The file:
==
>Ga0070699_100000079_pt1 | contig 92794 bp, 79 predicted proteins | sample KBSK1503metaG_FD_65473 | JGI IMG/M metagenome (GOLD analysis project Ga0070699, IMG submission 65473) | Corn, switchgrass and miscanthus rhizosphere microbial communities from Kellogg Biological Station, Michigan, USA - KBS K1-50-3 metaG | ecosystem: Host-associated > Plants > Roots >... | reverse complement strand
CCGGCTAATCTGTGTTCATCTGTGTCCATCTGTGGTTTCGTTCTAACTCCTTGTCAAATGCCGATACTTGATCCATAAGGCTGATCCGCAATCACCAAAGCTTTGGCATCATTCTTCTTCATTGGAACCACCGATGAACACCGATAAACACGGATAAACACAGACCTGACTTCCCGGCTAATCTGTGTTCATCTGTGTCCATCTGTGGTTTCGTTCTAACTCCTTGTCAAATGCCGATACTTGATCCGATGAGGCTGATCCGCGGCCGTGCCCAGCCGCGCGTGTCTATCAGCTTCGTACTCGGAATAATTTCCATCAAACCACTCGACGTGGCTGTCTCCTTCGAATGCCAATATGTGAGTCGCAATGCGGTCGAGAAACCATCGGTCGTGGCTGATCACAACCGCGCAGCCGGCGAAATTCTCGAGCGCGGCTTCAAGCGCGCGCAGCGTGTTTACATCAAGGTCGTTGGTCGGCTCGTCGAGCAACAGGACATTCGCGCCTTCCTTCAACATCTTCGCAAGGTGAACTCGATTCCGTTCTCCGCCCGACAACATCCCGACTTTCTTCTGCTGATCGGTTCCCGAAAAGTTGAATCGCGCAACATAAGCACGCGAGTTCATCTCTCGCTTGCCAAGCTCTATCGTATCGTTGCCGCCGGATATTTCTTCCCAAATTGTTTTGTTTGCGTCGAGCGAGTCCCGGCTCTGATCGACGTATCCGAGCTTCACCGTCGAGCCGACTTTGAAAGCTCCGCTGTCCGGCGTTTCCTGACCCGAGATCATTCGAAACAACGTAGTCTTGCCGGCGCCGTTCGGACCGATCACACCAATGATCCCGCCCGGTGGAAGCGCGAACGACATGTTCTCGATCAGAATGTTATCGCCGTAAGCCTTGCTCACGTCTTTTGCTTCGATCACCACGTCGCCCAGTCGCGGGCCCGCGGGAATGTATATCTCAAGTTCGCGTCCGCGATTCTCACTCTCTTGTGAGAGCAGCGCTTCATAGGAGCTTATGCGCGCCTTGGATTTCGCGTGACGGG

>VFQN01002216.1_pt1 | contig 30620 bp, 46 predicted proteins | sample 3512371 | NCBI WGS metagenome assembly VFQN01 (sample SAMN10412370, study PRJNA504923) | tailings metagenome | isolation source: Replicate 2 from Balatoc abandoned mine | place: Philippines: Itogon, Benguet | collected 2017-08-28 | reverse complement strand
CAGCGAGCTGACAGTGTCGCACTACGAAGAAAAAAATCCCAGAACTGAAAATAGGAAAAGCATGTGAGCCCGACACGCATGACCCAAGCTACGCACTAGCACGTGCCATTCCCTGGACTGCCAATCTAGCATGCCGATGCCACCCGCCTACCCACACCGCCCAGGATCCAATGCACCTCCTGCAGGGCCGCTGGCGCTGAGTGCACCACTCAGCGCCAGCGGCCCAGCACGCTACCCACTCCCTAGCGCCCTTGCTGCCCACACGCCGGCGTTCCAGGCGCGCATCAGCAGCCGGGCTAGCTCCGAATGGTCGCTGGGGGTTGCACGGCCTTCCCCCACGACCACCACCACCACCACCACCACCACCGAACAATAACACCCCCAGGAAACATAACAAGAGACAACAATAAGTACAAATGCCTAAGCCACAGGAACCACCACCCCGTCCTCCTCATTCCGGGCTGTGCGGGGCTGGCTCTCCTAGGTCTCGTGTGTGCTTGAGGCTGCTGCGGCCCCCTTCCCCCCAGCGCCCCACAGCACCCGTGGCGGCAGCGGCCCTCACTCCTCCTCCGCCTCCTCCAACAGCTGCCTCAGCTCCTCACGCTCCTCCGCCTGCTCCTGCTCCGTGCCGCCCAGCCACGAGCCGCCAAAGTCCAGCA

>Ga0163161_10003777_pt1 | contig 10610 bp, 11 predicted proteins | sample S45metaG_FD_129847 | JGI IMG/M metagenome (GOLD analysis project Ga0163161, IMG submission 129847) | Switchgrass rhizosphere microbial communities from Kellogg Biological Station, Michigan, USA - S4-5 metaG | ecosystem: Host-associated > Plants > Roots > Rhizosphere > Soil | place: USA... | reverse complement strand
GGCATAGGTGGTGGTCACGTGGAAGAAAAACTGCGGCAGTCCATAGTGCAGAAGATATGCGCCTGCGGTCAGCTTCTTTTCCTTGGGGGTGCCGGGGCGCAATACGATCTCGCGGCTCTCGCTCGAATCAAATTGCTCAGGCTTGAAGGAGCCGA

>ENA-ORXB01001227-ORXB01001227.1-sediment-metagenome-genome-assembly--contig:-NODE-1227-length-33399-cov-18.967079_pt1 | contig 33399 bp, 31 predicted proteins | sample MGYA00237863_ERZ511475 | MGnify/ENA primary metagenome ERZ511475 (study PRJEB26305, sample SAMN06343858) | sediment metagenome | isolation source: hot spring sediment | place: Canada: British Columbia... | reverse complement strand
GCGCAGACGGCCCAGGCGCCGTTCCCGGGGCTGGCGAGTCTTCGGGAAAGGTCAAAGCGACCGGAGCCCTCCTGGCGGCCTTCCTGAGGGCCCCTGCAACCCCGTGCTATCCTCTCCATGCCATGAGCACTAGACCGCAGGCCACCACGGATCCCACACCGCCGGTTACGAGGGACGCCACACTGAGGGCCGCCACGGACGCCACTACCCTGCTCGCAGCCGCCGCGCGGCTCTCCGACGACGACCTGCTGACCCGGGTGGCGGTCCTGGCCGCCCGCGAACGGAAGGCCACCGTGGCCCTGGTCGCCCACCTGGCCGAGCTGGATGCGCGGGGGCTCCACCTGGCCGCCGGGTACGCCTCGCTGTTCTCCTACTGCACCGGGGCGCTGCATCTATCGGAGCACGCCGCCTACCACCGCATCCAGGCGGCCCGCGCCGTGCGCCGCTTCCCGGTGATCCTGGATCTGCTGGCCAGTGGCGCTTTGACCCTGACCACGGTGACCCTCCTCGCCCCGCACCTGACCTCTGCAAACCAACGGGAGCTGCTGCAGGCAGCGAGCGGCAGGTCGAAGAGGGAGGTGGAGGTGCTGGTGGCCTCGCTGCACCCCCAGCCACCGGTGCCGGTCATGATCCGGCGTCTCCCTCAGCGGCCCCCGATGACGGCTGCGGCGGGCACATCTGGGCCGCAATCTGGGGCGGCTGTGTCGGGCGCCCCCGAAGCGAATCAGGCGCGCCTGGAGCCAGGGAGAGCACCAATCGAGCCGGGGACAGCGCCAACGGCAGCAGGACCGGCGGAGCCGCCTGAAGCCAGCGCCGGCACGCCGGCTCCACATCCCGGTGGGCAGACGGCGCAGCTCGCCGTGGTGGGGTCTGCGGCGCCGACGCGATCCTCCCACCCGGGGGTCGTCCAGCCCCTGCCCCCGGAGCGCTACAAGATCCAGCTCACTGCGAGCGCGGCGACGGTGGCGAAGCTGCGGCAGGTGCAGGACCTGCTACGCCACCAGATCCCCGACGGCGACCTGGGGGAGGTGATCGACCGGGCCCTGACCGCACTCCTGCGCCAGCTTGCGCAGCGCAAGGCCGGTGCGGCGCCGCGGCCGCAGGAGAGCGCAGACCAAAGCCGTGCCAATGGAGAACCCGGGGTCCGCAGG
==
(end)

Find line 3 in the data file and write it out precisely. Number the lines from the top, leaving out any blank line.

>VFQN01002216.1_pt1 | contig 30620 bp, 46 predicted proteins | sample 3512371 | NCBI WGS metagenome assembly VFQN01 (sample SAMN10412370, study PRJNA504923) | tailings metagenome | isolation source: Replicate 2 from Balatoc abandoned mine | place: Philippines: Itogon, Benguet | collected 2017-08-28 | reverse complement strand